59 of 66 people found the following review helpful
Amazing first edition,
This review is from: Gran Cocina Latina: The Food of Latin America (Hardcover)
From the other reviews, you already know that this book is comprehensive, amazing, and quite heavy!
You should keep in mind that it is encyclopedic and is also a first edition, so it contains a large number of typographical and other errors. At the same time, Presilla provides important and excellent suggestions.
For example, my wife and I decided to make Cochinita Pibil. Presilla suggests Yucatecan Saffron Rice, Yucatecan Refried Beans, and Yucatecan Red Onions Pickled in Bitter Orange Juice. The onion recipe declares them to be the obligatory accompaniment for the pig, so we added those to the meal. The recipe for the beans suggests the pig and rice. The rice recipe suggests the pig, beans, and onions. OK, so you're making all this as a meal, we decided.
For the pig, Presilla suggests country-style spareribs marinated for a couple of hours and that they be cooked at 425F for 35-45 minutes. This is just plain wrong.
The C/S sparerib is somewhat of an abomination: a piece of sparerib with an attached piece of chop. It is impossible for these two distinct cuts to cook at the time same rate. Plus, you have all the small, razor-sharp bones to contend with! A shoulder or butt is probably ideal for this; whole loin for a low-fat version would work OK.
If you look at your Bayless/Kennedy/etc collection and look online, you'll see that 4-24 hours marination is ideal. We ended up going 24 hours once we figured out that the cooking time was way off. Indirect gas or charcoal at about 300F for several hours, or braised in the oven (our choice) for several hours is what most people recommend. 45 minutes at 450F would produce nothing but shoe leather.
Anyway, this is first-edition type stuff!
As for the meal, the onions were... hot but good. The beans were... bland but had a lingering heat. The rice was... plain old saffron/Mexican rice and somewhat bland, and the meat was... strange. Oh no: we cooked all day and the result is mediocre!
But when you make some corn tortillas, sit down, and COMBINE each of the components with the onions and with one another, something magic happens! This was the best meal of 2012, hands down. Presilla's repeated cross-suggestions of accompaniments is CRITICAL to the success of this meal. The onions, citrus, and cilantro make the other components simply explode with flavor. Indeed, you could say that those onions are the main part of the meal; I've never experienced anything quite like it!
Without her insight, we most certainly would not have chosen this combination of items, would have had a mediocre meal, and probably never would have made this again.
As it turns out Bayless' Picadillo Oaxaqueno, Calabacitas con Crema, and Frijoles Negros Borrachos may have just been edged out by Presilla. Believe me, this is saying something!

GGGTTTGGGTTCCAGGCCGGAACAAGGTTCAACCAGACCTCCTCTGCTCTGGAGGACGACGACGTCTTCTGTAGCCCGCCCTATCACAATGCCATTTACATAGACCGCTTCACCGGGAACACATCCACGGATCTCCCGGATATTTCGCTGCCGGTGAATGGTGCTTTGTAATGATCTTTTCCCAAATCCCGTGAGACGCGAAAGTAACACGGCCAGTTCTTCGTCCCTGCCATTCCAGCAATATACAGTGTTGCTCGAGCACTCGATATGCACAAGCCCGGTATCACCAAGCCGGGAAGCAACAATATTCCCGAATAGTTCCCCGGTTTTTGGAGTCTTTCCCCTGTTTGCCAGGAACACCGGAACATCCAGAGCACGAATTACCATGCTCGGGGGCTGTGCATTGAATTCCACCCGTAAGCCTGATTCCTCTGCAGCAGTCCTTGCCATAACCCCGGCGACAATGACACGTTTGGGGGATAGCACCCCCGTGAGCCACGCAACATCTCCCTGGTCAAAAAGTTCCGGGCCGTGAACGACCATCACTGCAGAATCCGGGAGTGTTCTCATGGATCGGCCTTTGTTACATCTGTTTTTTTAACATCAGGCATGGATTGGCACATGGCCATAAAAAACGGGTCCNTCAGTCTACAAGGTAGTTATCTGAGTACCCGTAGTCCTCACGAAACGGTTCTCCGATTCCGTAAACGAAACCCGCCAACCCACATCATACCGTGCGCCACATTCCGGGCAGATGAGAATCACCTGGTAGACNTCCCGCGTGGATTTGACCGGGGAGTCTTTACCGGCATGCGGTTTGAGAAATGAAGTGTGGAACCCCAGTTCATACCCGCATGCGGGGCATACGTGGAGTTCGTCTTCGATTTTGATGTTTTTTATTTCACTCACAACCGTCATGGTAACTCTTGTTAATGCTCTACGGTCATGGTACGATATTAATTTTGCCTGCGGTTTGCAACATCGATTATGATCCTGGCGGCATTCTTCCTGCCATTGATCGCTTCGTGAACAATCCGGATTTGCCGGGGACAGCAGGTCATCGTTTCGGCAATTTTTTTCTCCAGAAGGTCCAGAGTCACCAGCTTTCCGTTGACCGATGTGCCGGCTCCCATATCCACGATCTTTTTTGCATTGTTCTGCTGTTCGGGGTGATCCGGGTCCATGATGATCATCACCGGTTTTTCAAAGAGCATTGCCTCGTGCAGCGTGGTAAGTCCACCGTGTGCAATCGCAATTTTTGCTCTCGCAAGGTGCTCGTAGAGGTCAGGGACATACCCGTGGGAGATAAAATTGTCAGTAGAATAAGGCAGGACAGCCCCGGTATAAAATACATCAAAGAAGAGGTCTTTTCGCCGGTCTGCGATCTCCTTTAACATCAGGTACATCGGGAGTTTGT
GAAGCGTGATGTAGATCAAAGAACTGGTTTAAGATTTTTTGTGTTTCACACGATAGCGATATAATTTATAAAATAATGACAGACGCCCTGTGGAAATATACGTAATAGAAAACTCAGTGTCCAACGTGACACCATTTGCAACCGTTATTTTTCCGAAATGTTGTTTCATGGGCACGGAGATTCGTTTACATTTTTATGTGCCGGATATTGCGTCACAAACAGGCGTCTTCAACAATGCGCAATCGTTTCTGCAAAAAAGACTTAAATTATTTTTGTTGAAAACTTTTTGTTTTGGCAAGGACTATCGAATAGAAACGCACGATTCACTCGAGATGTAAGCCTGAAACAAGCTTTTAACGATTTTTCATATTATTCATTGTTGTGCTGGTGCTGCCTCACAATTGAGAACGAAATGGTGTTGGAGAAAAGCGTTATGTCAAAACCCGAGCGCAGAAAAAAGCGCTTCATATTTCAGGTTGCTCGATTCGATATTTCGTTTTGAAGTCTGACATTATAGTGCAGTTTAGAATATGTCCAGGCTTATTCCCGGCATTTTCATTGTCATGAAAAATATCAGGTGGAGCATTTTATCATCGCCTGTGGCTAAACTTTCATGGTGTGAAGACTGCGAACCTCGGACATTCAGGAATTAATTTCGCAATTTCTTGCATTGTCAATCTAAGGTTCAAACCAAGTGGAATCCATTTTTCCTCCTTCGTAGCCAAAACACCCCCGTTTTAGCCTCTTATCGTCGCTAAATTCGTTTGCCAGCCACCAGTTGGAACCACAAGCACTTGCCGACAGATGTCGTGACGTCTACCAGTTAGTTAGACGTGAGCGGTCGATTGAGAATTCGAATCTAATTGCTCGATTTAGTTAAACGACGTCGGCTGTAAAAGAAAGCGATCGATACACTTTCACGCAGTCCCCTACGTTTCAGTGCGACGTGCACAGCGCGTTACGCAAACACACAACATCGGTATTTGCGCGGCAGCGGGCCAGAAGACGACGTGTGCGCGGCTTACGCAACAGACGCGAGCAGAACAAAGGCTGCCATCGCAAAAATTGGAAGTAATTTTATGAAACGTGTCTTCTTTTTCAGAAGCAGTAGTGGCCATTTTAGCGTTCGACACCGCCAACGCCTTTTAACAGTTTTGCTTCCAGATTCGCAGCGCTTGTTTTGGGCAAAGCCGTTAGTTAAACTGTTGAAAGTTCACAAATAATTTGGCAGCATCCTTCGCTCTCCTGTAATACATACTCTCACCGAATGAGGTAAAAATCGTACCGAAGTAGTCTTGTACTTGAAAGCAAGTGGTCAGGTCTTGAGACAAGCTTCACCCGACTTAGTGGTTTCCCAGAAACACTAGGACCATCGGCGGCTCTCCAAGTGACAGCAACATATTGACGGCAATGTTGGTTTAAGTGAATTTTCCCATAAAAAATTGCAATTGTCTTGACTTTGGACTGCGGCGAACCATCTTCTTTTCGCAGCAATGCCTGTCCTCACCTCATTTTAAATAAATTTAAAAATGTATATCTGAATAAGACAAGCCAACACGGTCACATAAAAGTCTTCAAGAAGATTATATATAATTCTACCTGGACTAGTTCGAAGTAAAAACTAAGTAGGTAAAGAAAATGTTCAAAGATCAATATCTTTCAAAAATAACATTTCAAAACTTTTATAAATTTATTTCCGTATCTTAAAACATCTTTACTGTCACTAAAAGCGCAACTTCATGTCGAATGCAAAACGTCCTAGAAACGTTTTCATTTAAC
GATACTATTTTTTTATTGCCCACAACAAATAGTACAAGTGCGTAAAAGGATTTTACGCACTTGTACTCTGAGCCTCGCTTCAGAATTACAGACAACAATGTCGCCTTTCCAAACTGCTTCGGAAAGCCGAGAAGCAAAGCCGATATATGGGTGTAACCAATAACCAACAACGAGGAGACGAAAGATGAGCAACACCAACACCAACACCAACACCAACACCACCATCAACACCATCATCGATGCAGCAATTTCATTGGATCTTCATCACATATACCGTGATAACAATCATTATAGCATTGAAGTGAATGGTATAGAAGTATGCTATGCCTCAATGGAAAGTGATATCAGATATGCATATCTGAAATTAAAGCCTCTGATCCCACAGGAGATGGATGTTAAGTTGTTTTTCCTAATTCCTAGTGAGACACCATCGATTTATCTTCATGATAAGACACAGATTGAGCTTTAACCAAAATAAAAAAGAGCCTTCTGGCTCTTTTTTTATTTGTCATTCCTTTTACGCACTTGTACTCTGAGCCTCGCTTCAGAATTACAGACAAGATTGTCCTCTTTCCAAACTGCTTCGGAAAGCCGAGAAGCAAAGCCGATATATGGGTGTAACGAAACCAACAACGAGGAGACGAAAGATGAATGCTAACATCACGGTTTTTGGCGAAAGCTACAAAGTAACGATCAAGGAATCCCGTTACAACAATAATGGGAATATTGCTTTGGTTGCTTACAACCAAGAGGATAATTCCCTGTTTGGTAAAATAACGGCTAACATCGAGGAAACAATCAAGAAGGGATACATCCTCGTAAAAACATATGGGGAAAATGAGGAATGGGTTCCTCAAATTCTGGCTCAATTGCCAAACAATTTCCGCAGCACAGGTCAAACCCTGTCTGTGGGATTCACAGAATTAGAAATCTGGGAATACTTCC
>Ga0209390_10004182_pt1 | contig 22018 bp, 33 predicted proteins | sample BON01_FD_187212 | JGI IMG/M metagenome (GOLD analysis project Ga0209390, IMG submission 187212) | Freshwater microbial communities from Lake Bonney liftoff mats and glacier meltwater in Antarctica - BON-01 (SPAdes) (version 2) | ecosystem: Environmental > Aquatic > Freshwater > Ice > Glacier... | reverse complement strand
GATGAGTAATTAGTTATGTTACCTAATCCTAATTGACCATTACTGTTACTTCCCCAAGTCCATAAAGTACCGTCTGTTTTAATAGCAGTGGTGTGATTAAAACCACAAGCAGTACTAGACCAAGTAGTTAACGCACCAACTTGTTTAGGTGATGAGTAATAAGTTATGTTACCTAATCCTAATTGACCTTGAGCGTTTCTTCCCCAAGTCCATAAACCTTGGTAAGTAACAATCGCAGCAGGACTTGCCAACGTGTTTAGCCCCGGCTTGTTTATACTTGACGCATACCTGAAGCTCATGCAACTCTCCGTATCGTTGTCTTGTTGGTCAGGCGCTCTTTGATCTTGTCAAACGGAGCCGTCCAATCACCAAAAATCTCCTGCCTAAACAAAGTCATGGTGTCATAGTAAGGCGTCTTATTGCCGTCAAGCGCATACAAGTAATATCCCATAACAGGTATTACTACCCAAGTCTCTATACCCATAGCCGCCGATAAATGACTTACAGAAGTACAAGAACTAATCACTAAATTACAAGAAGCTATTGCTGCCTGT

Four stars, just for the first edition errors; a remarkable five-star work aside from that.
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Showing 1-4 of 4 posts in this discussion
Initial post: Apr 2, 2013 10:43:20 AM PDT
appreciate this review, very helpful. speaking of "first edition" issues -- i'm not seeing credits here on amazon for photographer or illustrator. am I missing these? is it the author? do you know if they are credited the book at least? from what i see and understand, these works are crucial.
Posted on Sep 17, 2013 6:47:26 AM PDT
[Deleted by the author on Sep 17, 2013 3:01:49 PM PDT]
Posted on Jan 30, 2014 5:47:03 PM PST
Last edited by the author on Jan 30, 2014 5:48:16 PM PST
Robb Gibbs says:
"Country-style" Spareribs are actually cuts from the shoulder. To quote a bit from this page (http://ask-a-butcher.newsvine.com/_news/
"In the mid to late 80's, to keep up with the demand for "Country Style Ribs", pork shoulder butts (Boston Butt) were split in two underneath the blade bone and cut into strips on the saw, some boneless, some bone in. These so called 'ribs' cut from the shoulder are 99% of the Country Style Ribs that you see today in the supermarkets and your large chain box stores (Sam's, Costco, etc). They are by no means 'ribs', but a tasty cut for the grill. I brine mine and cook approx 275° indirect for 2 1/2-3 hours and they come out perfect every time."
So yeah - You probably wanted shoulder. Hope this can be helpful if you do the recipe again.
Posted on Jul 16, 2014 2:56:53 PM PDT
David Sterling says:
I'm the author of a cookbook on Yucatecan cuisine currently available on Amazon. I can tell you from years of regional experience in the peninsula that NO ONE uses ribs or anything equivalent; even the name of the dish means "small pig", and cooks either use the entire pig (head, ears, tail, offal and all) or more commonly in taquerías just a leg or shoulder. Furthermore, they never marinate meats; the recado is poured on, and it goes into the underground oven known as a píib immediately. Imagine trying to marinate a whole pig in the tropical heat, without a refrigerator. Unlike Presilla, these folks aren't restaurant people, just average people making a living selling the best pork in the country.Yucatán: Recipes from a Culinary Expedition (The William and Bettye Nowlin Series in Art, History, and Culture of the Western Hemisphere)
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